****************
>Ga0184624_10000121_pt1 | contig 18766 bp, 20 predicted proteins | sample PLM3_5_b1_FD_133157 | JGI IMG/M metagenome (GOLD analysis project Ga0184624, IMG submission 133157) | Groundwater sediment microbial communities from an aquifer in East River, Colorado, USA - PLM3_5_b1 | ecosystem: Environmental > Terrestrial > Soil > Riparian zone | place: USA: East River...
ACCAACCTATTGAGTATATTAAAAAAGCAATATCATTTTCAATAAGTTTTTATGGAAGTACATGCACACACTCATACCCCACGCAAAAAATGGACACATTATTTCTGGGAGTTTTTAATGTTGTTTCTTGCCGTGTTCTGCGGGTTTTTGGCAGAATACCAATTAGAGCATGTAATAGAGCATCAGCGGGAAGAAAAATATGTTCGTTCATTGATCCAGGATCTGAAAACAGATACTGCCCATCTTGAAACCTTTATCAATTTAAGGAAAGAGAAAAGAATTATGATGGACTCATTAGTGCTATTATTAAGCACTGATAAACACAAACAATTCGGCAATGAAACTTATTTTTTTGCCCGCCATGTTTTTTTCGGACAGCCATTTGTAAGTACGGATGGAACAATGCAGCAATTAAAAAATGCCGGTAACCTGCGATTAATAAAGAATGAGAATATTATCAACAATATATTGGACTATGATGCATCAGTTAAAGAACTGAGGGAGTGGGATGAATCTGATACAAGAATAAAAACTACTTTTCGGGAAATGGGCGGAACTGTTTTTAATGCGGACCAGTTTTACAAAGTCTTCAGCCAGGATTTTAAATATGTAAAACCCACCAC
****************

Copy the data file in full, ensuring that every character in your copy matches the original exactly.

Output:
>Ga0184624_10000121_pt1 | contig 18766 bp, 20 predicted proteins | sample PLM3_5_b1_FD_133157 | JGI IMG/M metagenome (GOLD analysis project Ga0184624, IMG submission 133157) | Groundwater sediment microbial communities from an aquifer in East River, Colorado, USA - PLM3_5_b1 | ecosystem: Environmental > Terrestrial > Soil > Riparian zone | place: USA: East River...
ACCAACCTATTGAGTATATTAAAAAAGCAATATCATTTTCAATAAGTTTTTATGGAAGTACATGCACACACTCATACCCCACGCAAAAAATGGACACATTATTTCTGGGAGTTTTTAATGTTGTTTCTTGCCGTGTTCTGCGGGTTTTTGGCAGAATACCAATTAGAGCATGTAATAGAGCATCAGCGGGAAGAAAAATATGTTCGTTCATTGATCCAGGATCTGAAAACAGATACTGCCCATCTTGAAACCTTTATCAATTTAAGGAAAGAGAAAAGAATTATGATGGACTCATTAGTGCTATTATTAAGCACTGATAAACACAAACAATTCGGCAATGAAACTTATTTTTTTGCCCGCCATGTTTTTTTCGGACAGCCATTTGTAAGTACGGATGGAACAATGCAGCAATTAAAAAATGCCGGTAACCTGCGATTAATAAAGAATGAGAATATTATCAACAATATATTGGACTATGATGCATCAGTTAAAGAACTGAGGGAGTGGGATGAATCTGATACAAGAATAAAAACTACTTTTCGGGAAATGGGCGGAACTGTTTTTAATGCGGACCAGTTTTACAAAGTCTTCAGCCAGGATTTTAAATATGTAAAACCCACCAC